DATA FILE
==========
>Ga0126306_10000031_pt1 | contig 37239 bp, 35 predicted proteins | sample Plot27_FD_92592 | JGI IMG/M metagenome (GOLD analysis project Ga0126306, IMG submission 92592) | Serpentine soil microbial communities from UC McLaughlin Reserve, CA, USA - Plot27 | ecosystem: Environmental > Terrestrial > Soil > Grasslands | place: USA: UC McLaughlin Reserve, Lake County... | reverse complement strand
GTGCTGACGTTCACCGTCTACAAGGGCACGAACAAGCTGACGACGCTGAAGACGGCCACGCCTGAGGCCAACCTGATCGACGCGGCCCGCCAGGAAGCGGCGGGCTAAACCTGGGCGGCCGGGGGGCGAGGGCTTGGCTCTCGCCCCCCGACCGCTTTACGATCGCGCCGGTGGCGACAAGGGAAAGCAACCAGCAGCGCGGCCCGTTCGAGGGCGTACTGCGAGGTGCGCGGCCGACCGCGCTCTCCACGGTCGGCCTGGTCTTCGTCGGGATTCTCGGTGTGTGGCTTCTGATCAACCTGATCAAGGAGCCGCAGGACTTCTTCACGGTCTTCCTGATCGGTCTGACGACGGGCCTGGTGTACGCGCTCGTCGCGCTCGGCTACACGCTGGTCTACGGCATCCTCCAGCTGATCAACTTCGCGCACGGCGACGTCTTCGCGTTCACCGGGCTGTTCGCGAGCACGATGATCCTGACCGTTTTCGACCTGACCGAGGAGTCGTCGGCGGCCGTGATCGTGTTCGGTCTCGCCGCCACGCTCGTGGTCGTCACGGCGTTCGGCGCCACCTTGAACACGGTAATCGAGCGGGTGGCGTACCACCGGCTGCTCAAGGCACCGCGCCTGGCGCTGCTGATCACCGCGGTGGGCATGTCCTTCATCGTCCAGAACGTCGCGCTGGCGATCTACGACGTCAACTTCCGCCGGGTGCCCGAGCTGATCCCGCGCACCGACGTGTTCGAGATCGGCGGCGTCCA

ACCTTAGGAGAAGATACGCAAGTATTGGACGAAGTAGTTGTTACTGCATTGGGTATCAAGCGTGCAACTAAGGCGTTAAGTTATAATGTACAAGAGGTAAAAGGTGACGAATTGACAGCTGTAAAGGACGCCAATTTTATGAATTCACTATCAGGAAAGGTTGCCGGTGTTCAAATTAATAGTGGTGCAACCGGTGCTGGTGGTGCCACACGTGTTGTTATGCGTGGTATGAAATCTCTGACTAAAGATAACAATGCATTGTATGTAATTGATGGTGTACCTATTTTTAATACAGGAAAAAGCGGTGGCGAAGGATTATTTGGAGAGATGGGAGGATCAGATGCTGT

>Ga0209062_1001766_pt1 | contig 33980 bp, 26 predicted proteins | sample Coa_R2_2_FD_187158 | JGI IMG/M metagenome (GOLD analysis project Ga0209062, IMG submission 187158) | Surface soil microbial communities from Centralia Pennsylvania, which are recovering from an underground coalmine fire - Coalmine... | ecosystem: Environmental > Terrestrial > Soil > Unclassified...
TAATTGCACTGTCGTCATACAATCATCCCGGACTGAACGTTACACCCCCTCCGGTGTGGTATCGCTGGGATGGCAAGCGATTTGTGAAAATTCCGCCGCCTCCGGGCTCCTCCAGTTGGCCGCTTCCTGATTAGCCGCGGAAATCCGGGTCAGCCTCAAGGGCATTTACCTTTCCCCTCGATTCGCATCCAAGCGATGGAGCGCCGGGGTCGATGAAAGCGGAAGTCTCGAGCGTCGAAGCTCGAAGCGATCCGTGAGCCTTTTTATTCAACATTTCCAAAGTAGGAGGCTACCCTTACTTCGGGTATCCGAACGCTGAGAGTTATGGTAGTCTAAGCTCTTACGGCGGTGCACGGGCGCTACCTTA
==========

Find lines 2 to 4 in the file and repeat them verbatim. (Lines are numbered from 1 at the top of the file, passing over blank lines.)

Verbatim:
GTGCTGACGTTCACCGTCTACAAGGGCACGAACAAGCTGACGACGCTGAAGACGGCCACGCCTGAGGCCAACCTGATCGACGCGGCCCGCCAGGAAGCGGCGGGCTAAACCTGGGCGGCCGGGGGGCGAGGGCTTGGCTCTCGCCCCCCGACCGCTTTACGATCGCGCCGGTGGCGACAAGGGAAAGCAACCAGCAGCGCGGCCCGTTCGAGGGCGTACTGCGAGGTGCGCGGCCGACCGCGCTCTCCACGGTCGGCCTGGTCTTCGTCGGGATTCTCGGTGTGTGGCTTCTGATCAACCTGATCAAGGAGCCGCAGGACTTCTTCACGGTCTTCCTGATCGGTCTGACGACGGGCCTGGTGTACGCGCTCGTCGCGCTCGGCTACACGCTGGTCTACGGCATCCTCCAGCTGATCAACTTCGCGCACGGCGACGTCTTCGCGTTCACCGGGCTGTTCGCGAGCACGATGATCCTGACCGTTTTCGACCTGACCGAGGAGTCGTCGGCGGCCGTGATCGTGTTCGGTCTCGCCGCCACGCTCGTGGTCGTCACGGCGTTCGGCGCCACCTTGAACACGGTAATCGAGCGGGTGGCGTACCACCGGCTGCTCAAGGCACCGCGCCTGGCGCTGCTGATCACCGCGGTGGGCATGTCCTTCATCGTCCAGAACGTCGCGCTGGCGATCTACGACGTCAACTTCCGCCGGGTGCCCGAGCTGATCCCGCGCACCGACGTGTTCGAGATCGGCGGCGTCCA

ACCTTAGGAGAAGATACGCAAGTATTGGACGAAGTAGTTGTTACTGCATTGGGTATCAAGCGTGCAACTAAGGCGTTAAGTTATAATGTACAAGAGGTAAAAGGTGACGAATTGACAGCTGTAAAGGACGCCAATTTTATGAATTCACTATCAGGAAAGGTTGCCGGTGTTCAAATTAATAGTGGTGCAACCGGTGCTGGTGGTGCCACACGTGTTGTTATGCGTGGTATGAAATCTCTGACTAAAGATAACAATGCATTGTATGTAATTGATGGTGTACCTATTTTTAATACAGGAAAAAGCGGTGGCGAAGGATTATTTGGAGAGATGGGAGGATCAGATGCTGT

>Ga0209062_1001766_pt1 | contig 33980 bp, 26 predicted proteins | sample Coa_R2_2_FD_187158 | JGI IMG/M metagenome (GOLD analysis project Ga0209062, IMG submission 187158) | Surface soil microbial communities from Centralia Pennsylvania, which are recovering from an underground coalmine fire - Coalmine... | ecosystem: Environmental > Terrestrial > Soil > Unclassified...